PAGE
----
The effect of dabigatran on the activated partial thromboplastin time and thrombin time as determined by the hemoclot thrombin inhibitor assay in patient plasma samples

Seeking international standardization to ensure accurate assessment of anticoagulation with dabigatran


According to the latest findings of Dr. Greg Hapgood, BMBS, Department of Haematology, Monash Medical Centre, Melbourne, Australia, monitoring of dabigatran requires international standardization to ensure accurate assessment of its anticoagulatory effect. The author of these data published in the Opens external link in new windowAugust 2013 issue of the journal Opens internal link in current windowThrombosis and Haemostasis warned: “In the absence of this necessity, it is difficult to provide firm clinical recommendations regarding dabigatran levels based on aPTT and TT.”

Dabigatran may be prescribed for stroke prevention in patients with non-valvular atrial fibrillation. This modern oral direct thrombin inhibitor with a half-life of 12 to 24 hours in patients with normal renal function and a predictable pharmacodynamics effect enables administration of fixed-dose regimens without the need for routine laboratory testing. In general, it is not necessary to routinely monitor the effects of this drug. However, in certain situations such as unwanted bleeding episodes during surgery, it becomes desirable to do so. This is why Hapgood and his team of researchers had a closer look at real world experience relying on aPTT and TT as screening tests for this anticoagulant.

Their main message for patients and healthcare providers was that aPTT and TT provide complementary information when relying on such screening tests for guidance during peri-procedural management and bleeding scenarios. The scientists found that among the various aPTT reagents definite differences in responsiveness to dabigatran do exist. They stressed the fact that until now, data on laboratory monitoring of dabigatran has been based on data from plasma spiked with dabigatran, while they themselves used plasma from patients receiving dabigatran to assess the correlation between plasma dabigatran levels and aPTT and TT.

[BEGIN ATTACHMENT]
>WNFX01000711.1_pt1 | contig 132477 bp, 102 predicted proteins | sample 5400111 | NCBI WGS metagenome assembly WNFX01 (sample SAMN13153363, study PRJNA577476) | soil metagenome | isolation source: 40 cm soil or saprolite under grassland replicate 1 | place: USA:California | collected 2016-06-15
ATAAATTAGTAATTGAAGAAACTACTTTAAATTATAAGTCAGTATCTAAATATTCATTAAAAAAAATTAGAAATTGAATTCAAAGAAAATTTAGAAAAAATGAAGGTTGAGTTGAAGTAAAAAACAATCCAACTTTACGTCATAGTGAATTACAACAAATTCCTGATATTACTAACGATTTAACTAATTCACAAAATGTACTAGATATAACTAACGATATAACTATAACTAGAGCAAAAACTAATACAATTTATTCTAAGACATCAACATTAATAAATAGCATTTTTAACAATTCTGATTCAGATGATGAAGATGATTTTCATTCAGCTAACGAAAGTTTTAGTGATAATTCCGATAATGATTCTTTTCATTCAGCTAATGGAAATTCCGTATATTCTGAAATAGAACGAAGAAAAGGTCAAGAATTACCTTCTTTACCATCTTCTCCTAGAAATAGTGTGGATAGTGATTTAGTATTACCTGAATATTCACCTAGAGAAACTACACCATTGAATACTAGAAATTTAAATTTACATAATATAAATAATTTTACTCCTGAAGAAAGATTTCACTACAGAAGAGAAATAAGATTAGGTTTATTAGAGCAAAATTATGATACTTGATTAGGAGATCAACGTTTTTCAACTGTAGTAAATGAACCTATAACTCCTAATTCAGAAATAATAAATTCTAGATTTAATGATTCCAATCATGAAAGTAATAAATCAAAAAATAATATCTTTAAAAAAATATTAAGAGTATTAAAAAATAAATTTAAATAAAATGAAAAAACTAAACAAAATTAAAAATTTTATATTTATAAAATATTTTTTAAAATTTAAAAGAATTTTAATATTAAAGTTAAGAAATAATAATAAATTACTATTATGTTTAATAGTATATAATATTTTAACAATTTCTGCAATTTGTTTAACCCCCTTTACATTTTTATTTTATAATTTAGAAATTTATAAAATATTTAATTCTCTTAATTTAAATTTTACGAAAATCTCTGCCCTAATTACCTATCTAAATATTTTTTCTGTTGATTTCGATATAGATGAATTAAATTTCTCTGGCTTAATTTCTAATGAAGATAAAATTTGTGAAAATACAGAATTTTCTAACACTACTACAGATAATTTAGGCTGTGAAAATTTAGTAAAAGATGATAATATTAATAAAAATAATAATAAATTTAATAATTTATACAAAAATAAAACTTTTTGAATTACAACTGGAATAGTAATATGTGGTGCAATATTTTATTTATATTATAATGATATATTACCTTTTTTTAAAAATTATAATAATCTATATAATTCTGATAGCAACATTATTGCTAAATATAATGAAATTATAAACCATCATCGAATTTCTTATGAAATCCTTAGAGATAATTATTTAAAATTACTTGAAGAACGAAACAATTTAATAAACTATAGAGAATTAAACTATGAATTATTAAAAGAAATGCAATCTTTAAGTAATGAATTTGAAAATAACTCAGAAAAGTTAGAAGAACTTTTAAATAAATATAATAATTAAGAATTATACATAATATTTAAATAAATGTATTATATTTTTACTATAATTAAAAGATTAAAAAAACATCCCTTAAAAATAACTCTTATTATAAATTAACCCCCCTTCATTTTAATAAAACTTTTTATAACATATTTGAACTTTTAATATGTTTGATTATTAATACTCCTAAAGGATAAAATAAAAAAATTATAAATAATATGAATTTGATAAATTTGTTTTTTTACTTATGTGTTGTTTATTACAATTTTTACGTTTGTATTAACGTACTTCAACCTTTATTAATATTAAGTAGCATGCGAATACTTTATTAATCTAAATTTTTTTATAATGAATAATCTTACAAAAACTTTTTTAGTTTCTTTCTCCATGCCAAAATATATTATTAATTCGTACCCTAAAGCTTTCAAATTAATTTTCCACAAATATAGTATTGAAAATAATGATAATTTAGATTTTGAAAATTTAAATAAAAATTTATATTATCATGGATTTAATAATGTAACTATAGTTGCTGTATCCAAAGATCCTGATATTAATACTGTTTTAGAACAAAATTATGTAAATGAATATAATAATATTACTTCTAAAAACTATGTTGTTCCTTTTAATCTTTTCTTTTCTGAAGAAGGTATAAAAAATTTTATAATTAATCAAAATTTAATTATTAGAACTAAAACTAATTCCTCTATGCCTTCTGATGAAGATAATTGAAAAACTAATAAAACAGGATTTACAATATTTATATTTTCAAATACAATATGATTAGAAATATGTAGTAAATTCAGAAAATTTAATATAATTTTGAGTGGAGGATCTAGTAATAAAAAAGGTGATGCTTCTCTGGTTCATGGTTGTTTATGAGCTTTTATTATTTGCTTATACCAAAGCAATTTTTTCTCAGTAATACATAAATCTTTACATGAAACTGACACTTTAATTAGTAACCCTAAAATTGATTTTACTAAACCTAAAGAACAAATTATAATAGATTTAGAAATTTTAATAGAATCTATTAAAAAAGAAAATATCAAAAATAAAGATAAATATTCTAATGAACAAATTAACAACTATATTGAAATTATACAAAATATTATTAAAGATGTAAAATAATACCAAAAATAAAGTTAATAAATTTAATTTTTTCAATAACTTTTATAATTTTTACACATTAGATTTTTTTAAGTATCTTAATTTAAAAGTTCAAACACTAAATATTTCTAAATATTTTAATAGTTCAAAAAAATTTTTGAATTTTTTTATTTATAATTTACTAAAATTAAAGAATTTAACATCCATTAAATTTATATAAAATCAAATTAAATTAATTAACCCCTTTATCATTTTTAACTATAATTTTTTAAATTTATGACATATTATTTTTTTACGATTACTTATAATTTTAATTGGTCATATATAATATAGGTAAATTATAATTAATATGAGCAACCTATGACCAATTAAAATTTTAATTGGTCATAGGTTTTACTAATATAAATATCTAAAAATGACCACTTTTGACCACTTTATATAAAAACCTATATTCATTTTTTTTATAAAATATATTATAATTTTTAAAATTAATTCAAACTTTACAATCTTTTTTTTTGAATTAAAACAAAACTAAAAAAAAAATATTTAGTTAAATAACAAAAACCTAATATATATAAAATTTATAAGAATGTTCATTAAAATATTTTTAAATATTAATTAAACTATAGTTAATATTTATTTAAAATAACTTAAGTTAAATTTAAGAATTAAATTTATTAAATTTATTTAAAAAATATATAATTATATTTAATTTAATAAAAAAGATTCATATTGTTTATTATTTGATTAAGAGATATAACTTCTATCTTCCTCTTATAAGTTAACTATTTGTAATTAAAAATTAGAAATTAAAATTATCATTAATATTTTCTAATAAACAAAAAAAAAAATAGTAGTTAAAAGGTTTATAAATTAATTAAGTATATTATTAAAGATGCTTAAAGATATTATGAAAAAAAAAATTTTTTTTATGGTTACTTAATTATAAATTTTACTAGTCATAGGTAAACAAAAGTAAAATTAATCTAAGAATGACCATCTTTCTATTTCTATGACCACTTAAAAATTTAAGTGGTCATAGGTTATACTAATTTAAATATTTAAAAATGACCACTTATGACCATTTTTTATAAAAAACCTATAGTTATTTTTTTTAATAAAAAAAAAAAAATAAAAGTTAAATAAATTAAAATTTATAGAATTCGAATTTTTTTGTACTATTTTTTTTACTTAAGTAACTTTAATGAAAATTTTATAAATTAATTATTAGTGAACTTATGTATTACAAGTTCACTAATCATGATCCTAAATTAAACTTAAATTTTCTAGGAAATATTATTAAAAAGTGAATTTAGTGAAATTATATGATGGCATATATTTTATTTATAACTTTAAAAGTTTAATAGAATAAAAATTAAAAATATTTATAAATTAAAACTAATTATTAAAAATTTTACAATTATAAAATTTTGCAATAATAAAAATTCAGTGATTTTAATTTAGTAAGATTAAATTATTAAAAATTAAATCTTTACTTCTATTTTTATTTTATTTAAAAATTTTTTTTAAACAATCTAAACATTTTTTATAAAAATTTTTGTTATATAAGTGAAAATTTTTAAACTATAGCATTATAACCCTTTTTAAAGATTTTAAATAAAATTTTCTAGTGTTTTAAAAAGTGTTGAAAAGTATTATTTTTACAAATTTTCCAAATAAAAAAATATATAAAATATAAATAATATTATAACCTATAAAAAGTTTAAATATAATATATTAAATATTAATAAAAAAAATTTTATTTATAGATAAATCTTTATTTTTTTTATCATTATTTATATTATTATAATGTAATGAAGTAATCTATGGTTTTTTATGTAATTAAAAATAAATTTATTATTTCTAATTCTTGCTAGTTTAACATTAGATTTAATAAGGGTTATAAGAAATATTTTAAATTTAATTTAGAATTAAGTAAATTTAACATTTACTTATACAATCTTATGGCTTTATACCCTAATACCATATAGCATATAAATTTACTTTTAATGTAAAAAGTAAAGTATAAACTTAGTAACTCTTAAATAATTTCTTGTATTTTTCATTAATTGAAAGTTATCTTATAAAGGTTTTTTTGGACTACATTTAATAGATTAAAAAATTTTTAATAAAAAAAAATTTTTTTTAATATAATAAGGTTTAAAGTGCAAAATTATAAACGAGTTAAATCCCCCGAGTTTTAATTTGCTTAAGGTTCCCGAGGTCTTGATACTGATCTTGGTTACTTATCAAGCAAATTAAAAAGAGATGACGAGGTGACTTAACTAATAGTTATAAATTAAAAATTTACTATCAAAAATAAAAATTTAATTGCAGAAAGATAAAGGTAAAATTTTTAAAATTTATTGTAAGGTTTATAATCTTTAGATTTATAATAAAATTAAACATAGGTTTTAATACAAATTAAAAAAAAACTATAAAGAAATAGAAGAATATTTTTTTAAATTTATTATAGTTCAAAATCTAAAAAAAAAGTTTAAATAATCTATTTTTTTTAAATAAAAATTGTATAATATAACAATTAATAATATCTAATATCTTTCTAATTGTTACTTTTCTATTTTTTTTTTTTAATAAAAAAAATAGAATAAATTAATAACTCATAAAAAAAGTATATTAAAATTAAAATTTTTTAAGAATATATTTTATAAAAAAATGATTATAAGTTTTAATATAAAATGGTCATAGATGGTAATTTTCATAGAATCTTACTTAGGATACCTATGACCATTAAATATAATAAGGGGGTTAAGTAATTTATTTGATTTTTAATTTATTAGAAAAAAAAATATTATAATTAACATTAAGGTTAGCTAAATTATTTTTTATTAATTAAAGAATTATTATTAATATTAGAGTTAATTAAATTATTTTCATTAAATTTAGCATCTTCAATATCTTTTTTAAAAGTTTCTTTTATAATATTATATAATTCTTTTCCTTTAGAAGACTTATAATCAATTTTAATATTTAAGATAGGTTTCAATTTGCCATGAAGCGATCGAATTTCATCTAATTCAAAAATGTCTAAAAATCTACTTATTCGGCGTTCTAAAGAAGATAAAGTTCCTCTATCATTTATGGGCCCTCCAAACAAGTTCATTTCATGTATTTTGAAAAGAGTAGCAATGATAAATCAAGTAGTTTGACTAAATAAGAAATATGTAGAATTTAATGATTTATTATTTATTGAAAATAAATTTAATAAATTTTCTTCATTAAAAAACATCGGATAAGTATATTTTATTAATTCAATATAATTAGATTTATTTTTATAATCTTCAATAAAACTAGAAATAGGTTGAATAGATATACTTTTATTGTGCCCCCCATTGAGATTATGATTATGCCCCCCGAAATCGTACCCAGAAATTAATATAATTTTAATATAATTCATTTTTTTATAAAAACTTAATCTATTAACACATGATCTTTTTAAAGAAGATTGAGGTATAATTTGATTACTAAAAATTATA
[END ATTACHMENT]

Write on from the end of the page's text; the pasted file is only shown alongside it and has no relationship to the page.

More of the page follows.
The authors, assessing the responsiveness of three additional aPTT reagents to the anticoagulant effect of dabigatran, were able to demonstrate a modest correlation between aPTT and dabigatran levels which, however, was lost at higher levels above 300 ng per ml. They noted statistically significant differences in responsiveness depending on the aPTT reagent, urging that each lab has to determine its own therapeutic range for its aPTT reagent. Moreover, TT has shown to be too sensitive to quantify dabigatran levels but was useful as a screening test to confirm the absence of dabigatran. In other words, a normal or near normal TT is associated with minimal or no dabigatran.

The article, published in Thrombosis and Haemostasis, provides an understanding of the real-world effect of dabigatran on routine screening assays in patient plasma sample. Hapgood emphasized: “We demonstrated a clinically and statistically significant difference between aPTT reagents. Our findings should prompt laboratories to assess the sensitivity of their reagent to the anticoagulatory effect of dabigatran”.

Hapgood G, Butler J, Malan E. et al.: Opens external link in new windowThe effect of dabigatran on the activated partial thromboplastin time and thrombin time as determined by the hemoclot thrombin inhibitor assay in patient plasma samples. Thromb Haemost 2013; 110: 308-315.

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